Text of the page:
One of the biggest surprises for young lawyers is to learn that judges talk about lawyers. Judges are no different than the rest of us in that you can expect that they speak to one another about the conduct of lawyers who appear in their courtrooms. One of the fastest and surest ways to destroy your reputation is to be anything less than forthright in your dealings with the court. A lawyer who cannot be trusted by the court will never be respected by the court. Why does this matter, you ask? Many discretionary decisions made by the court rely on the court's assessment of the person making the assertion, such as statements as to the need for an adjournment, the state of the law, to whether a document was actually sent or received, whether one party is being unreasonable, or whether to accept or reject the lawyer's argument. The court's discretion may be exercised, in part, on how the court perceives the person making the representation. "Integrity is the essence of everything successful."
Some examples of conduct that can enhance your own credibility and build your "trust bank" with the court includes making sure when you cite cases that you have actually checked to make sure they have not been overturned. If a mistake in your materials comes to light, tell the court first rather than let the court find it out. Be courteous to the courtroom and courthouse staff. Treat your opponent with respect, and don't take absurd positions. Remember that it is not necessary to win every battle in order to win the war. A reputation for taking measured positions can be useful when the opposite attorney tries to paint you as unreasonable.
- Get to know members of the Bar
Success begets success. Take time to get yourself known by other leading attorneys and judges. Your ability to quickly gain a positive reputation, and therefore credibility, will be enhanced by making the effort to connect with people who already have that reputation. In effect you enhance your own reputation by association with senior attorneys or judges who themselves already are held in high regard. More importantly, you will also benefit from learning from those who have worked hard to develop their credibility profile before you. In making a positive impression, you will gain their respect through your professional association. In an article published by the Advocate's Society, a superior court judge stressed that "the paths of lawyers may cross and re-cross over and over again. Lawyers have long memories, particularly about the conduct of colleagues, and in my experience there can be nothing more important than the reputation enjoyed by an advocate amongst his or her colleagues." By taking the time to know your colleagues in and out of court, you will create the foundation for your reputation and enhance your credibility.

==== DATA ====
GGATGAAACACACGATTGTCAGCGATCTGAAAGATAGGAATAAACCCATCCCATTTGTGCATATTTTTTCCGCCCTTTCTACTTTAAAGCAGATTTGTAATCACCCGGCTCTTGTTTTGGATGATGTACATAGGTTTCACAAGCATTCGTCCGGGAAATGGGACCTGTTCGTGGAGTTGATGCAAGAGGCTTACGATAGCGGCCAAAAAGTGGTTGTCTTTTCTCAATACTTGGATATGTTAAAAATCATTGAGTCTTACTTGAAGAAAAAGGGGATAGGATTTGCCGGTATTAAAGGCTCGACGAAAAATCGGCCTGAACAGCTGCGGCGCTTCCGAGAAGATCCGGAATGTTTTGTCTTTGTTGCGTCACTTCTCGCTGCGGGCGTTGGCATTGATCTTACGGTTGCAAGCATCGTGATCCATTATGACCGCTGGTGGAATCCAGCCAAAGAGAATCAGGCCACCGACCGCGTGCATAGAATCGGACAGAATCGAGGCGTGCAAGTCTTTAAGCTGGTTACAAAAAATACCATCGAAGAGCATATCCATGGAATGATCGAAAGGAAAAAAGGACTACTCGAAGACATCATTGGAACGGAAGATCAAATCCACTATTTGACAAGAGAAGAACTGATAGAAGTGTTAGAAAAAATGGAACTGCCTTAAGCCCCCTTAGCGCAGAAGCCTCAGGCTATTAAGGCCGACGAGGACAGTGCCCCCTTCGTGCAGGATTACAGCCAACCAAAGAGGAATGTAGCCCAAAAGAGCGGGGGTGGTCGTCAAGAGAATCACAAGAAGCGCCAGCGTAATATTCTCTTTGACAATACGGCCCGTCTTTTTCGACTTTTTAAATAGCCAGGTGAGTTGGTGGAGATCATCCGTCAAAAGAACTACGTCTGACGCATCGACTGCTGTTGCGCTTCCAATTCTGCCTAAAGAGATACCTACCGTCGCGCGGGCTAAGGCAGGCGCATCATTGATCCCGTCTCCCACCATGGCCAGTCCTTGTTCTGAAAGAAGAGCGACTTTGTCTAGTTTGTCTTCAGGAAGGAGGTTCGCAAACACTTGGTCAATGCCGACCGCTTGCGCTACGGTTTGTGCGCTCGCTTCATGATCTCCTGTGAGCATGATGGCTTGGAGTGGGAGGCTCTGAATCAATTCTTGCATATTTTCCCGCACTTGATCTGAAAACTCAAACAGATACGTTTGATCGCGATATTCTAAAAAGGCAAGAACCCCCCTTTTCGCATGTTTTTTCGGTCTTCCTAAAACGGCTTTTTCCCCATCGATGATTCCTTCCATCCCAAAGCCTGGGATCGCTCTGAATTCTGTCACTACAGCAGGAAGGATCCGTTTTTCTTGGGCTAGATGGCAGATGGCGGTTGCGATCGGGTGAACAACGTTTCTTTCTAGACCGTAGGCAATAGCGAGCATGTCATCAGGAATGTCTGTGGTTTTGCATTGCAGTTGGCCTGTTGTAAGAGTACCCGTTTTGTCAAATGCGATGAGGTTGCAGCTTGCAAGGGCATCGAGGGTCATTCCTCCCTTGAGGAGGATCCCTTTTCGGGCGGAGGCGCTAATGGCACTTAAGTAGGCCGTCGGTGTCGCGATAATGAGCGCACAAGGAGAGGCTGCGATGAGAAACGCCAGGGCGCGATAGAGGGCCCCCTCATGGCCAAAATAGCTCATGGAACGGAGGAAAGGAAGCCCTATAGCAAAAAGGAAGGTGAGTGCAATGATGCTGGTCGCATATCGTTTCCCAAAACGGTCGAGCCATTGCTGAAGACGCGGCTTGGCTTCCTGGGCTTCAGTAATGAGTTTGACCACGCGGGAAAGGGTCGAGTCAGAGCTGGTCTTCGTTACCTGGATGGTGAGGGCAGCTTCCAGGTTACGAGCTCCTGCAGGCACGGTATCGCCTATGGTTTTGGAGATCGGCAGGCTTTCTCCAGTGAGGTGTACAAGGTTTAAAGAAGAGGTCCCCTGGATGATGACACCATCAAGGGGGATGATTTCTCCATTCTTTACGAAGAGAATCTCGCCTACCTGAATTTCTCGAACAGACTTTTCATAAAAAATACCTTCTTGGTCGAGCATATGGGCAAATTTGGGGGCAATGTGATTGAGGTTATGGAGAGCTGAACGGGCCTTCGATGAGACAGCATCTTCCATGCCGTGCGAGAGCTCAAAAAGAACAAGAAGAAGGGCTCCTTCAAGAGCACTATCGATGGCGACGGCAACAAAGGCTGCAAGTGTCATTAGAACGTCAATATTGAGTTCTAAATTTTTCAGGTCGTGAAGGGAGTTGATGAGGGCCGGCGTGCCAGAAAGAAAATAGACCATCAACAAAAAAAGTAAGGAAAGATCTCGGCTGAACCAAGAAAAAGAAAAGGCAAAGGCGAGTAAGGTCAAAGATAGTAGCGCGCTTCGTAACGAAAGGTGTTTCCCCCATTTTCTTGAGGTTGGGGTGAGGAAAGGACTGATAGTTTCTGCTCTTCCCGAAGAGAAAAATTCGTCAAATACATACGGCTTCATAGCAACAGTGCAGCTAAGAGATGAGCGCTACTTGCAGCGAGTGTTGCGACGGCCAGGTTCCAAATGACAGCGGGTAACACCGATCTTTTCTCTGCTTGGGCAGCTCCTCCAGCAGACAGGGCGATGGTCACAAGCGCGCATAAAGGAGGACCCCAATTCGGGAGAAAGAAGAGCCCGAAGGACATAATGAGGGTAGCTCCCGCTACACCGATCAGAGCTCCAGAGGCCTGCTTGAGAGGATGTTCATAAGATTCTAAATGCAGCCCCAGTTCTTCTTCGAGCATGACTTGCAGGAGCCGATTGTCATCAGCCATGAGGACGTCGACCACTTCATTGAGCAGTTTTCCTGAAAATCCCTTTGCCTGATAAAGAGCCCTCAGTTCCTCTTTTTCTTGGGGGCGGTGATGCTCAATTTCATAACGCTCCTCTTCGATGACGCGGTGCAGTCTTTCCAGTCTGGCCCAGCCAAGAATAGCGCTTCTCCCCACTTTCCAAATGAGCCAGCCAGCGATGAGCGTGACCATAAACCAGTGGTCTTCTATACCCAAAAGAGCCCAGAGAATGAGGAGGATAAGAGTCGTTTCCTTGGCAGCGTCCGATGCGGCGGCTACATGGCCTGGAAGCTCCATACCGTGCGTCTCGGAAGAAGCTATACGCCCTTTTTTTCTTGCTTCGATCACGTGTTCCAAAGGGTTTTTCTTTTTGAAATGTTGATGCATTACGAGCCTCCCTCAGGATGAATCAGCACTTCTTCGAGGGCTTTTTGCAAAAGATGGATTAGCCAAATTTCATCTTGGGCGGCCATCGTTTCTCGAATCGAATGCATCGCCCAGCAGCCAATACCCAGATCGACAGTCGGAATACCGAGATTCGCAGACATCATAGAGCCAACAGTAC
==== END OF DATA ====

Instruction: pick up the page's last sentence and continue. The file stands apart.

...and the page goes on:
- Have high ethical standards
An advocate without ethics will have a reputation not worth having. No one trusts a lawyer who acts in an underhanded manner or takes petty advantage of her opponent. The ethical standards by which lawyers are governed are a critical aspect of earning and deserving credibility. There is no doubt that all of the work you put into developing a great reputation will be squandered if you do not concurrently develop and adhere to the ethical standards required of every attorney. As Abraham Lincoln once stated "Let no young [wo]man choosing the law for a calling for a moment yield to the popular belief -- resolve to be honest at all events; and if in your own judgment you cannot be an honest lawyer, resolve to be honest without being a lawyer."
Joan M. Young is a partner and senior litigator in the Advocacy and Litigation Group of McMillan LLP in Vancouver, BC, Canada. She specializes in civil and commercial litigation, representing a wide range of clients and industries including mining, forestry, hospitality, manufacturing, insurance and government. Her broad litigation experience includes government and public agency law, aboriginal law, tort law and employment law. She is active in her local bar as an elected representative of the BC Branch of the Canadian Bar Association.
 Mae West, actress
 Richard C.C. Peck, QC, The Advocate, Vol 70, Part I, page 21
Richard Buckminster Fuller
 The Honourable R. Roy McMurtry, Chief Justice of Ontario, May 2001